For example, I’ve recently taken two international backpacking trips. After the first one, I stayed with relatives temporarily to get re-established in the US, and it ended with conflict and hurt feelings because boundaries and expectations were not clearly defined.
And while my first reaction was to feel sorry for myself and tell myself how “mean” they were, the truth is that I should have been more proactive about either having a discussion to determine a clear agreement or budgeting better and supporting myself.
I’ve realized that expecting others to care for me or take responsibility for my life can only end in disappointment and disempowerment for me.
I think in the past, because I was living according to others’ expectations of me and because I was afraid of intimacy and really diving into life, I subconsciously was not taking full responsibility for myself and on a certain level was expecting other people to care for me and support me.
It’s scary to take full responsibility for ourselves and our lives. In a way, it’s easier not to try, because what if we fail, or what if people don’t like the real “us,” the one we keep hidden? Because hey, if they don’t like us, at least it isn’t the real “us” they’re rejecting, and we can pretend that we “didn’t really care” anyway.
So many of us live with our dreams and selves tucked away and just float by with what life gives us, and criticize others or the state of the world instead of working on ourselves or taking steps to fix those things we can change.
The best realization I have had recently, which has helped me avoid despair in the midst of much dark environmental and political news and trying personal times, is that I can restore my own sense of personal power and commit myself to things that I can change.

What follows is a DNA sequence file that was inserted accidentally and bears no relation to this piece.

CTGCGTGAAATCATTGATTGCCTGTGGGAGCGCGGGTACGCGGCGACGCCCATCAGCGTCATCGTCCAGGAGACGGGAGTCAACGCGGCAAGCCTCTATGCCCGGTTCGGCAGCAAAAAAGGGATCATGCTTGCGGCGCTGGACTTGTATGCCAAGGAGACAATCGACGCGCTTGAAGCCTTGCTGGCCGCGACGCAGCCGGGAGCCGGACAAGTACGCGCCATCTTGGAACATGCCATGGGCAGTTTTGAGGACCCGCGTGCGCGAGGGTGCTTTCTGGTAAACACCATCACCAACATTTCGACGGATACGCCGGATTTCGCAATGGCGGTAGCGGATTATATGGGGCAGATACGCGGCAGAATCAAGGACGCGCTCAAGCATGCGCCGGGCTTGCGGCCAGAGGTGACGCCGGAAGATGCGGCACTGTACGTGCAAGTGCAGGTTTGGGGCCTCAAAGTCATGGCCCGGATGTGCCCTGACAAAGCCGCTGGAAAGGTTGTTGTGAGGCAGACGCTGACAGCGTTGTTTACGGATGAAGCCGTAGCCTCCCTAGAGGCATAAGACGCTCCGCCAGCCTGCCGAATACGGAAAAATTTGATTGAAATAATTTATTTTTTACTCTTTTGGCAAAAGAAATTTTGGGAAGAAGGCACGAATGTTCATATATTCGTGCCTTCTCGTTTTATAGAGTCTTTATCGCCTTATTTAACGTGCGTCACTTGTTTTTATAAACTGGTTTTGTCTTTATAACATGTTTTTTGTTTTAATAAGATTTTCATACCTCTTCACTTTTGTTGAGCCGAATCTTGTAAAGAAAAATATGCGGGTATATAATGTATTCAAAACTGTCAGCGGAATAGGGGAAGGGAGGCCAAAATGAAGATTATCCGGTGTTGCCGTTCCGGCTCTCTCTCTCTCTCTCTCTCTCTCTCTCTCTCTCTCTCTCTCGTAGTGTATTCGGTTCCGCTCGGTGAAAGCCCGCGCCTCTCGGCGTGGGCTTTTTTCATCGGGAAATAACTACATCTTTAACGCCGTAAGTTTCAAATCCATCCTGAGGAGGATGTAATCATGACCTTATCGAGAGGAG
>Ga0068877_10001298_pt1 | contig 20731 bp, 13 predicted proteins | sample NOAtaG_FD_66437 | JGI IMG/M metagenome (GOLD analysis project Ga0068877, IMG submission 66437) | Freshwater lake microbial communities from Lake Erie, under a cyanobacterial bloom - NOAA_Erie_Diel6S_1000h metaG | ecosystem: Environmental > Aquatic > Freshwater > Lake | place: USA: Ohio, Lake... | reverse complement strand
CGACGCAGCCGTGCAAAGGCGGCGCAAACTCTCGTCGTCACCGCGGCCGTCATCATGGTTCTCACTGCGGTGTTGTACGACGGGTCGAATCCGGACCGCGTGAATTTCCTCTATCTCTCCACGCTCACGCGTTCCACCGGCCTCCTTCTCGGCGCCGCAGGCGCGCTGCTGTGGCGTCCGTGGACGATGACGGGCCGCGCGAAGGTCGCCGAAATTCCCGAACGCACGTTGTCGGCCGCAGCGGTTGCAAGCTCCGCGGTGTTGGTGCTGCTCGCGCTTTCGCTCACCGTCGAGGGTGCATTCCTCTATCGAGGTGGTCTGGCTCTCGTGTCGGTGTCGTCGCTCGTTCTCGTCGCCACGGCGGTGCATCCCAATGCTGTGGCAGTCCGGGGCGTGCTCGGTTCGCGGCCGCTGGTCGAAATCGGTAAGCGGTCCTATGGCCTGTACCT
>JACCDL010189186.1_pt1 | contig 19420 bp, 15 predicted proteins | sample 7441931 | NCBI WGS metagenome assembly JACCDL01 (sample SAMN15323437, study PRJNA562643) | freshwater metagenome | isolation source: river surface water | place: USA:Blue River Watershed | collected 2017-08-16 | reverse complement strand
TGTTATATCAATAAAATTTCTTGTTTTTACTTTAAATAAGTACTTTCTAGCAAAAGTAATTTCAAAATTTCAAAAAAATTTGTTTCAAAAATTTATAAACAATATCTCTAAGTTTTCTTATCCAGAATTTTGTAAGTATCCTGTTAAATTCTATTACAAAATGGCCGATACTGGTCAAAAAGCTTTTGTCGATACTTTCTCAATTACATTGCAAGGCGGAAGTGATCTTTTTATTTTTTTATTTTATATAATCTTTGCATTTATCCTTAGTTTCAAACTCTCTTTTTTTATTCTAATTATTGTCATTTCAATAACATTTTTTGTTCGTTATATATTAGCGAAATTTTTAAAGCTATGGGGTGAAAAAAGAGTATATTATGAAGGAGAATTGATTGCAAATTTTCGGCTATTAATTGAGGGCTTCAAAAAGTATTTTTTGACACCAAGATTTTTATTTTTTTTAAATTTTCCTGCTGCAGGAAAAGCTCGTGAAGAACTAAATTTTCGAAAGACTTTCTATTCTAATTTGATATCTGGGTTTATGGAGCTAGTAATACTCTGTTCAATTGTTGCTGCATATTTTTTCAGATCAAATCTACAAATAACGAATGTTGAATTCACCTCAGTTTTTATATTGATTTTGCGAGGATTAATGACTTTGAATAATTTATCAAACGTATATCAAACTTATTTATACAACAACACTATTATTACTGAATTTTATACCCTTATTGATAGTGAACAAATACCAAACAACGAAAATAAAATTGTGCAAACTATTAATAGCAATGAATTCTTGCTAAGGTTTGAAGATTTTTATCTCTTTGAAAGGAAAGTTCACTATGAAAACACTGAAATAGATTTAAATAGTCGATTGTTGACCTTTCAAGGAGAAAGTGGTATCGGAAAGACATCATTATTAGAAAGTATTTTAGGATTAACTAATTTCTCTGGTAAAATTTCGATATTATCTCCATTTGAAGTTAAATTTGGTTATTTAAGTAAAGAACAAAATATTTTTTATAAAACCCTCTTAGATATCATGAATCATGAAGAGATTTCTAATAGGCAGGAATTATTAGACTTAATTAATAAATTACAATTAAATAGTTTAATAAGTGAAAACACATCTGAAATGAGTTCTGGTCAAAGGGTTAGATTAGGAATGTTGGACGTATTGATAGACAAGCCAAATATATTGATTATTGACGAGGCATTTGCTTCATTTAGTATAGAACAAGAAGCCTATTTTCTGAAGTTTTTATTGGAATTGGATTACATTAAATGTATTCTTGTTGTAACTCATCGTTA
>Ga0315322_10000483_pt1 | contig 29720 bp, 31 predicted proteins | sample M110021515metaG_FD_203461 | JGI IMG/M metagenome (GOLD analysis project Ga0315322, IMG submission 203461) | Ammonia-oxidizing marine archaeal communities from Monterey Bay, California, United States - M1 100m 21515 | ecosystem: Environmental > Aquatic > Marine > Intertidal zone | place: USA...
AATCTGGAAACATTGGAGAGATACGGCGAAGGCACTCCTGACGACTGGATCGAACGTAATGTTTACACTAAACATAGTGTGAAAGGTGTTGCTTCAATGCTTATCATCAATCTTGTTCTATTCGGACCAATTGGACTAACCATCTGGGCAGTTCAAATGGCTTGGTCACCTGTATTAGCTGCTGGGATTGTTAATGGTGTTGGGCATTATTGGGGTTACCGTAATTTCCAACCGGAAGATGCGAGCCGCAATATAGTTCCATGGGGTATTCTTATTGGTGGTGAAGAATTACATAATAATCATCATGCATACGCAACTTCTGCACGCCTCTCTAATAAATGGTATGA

That might mean pledging to never use a plastic bag at the grocery store again, bringing a Mason jar instead of using a disposable cup for beverages, or trying to use more kindness and less judgment toward others in my personal life. I can walk through the fire and take ownership of myself and my life.
Now, I’m not saying that it’s not worthwhile to fight for causes one believes in or speak out against injustice. But it’s important to look at ourselves first and examine what flaws we may be harboring in our own hearts. As spirituality author Marianne Williamson once humorously wrote, “It amuses me how angry I used to get when people wouldn’t sign my peace petitions.”
Williamson herself is an example of this principle. One assumes she did not find a great deal of success in angrily yelling at people to sign her peace petitions. Yet once she decided to look inward and change herself, and examine her own human failings and weaknesses, she gained spiritual knowledge that has impacted millions and helped them find peace within their own hearts.
Ultimately, we can try to communicate and share with others, but we can’t change them.
On the other hand, we always have the option to look inward, claim our power, and take the step of changing ourselves. We can make ourselves into the type of person we keep wishing others would be and do the things we keep wishing others would do. And while it may be scary, it should also be an encouraging thought.
Because the truth is that the power for change, either for ourselves or the world, is not anywhere “out there”—it has always been inside of us.
Shannon spent several years as a writer and editor at a public health agency in Washington, DC. She then spent a total of eight months over the past two years backpacking through Europe, and is now a writer and yoga teacher in Brooklyn, NY. Find her on Instagram (@shannonb_808) or her blog, balanced-perspective.com.
Adjusting to your life after the end of a relationship, marriage/partnership is different for each person but it rarely all falls magically into place. There will be a period that feels unsettling. Remind yourself that this is perfectly normal.